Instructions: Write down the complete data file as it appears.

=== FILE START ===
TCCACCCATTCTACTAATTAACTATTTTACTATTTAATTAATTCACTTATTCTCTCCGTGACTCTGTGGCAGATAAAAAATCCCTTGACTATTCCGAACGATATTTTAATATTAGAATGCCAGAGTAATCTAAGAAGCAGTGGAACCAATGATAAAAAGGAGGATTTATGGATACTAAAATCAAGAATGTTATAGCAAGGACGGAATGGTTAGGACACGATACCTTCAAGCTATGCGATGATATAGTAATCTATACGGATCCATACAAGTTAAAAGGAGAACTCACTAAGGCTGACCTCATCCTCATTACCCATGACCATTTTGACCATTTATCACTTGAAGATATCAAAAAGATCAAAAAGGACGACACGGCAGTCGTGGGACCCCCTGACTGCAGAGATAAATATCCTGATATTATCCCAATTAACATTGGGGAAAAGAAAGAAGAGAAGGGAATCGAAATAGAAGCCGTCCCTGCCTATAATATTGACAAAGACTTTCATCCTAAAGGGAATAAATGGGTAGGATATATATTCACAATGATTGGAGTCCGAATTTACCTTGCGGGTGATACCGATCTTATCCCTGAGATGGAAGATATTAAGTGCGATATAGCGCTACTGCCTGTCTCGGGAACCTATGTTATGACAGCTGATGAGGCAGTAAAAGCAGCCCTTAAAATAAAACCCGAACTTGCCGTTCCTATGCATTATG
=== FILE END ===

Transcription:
TCCACCCATTCTACTAATTAACTATTTTACTATTTAATTAATTCACTTATTCTCTCCGTGACTCTGTGGCAGATAAAAAATCCCTTGACTATTCCGAACGATATTTTAATATTAGAATGCCAGAGTAATCTAAGAAGCAGTGGAACCAATGATAAAAAGGAGGATTTATGGATACTAAAATCAAGAATGTTATAGCAAGGACGGAATGGTTAGGACACGATACCTTCAAGCTATGCGATGATATAGTAATCTATACGGATCCATACAAGTTAAAAGGAGAACTCACTAAGGCTGACCTCATCCTCATTACCCATGACCATTTTGACCATTTATCACTTGAAGATATCAAAAAGATCAAAAAGGACGACACGGCAGTCGTGGGACCCCCTGACTGCAGAGATAAATATCCTGATATTATCCCAATTAACATTGGGGAAAAGAAAGAAGAGAAGGGAATCGAAATAGAAGCCGTCCCTGCCTATAATATTGACAAAGACTTTCATCCTAAAGGGAATAAATGGGTAGGATATATATTCACAATGATTGGAGTCCGAATTTACCTTGCGGGTGATACCGATCTTATCCCTGAGATGGAAGATATTAAGTGCGATATAGCGCTACTGCCTGTCTCGGGAACCTATGTTATGACAGCTGATGAGGCAGTAAAAGCAGCCCTTAAAATAAAACCCGAACTTGCCGTTCCTATGCATTATG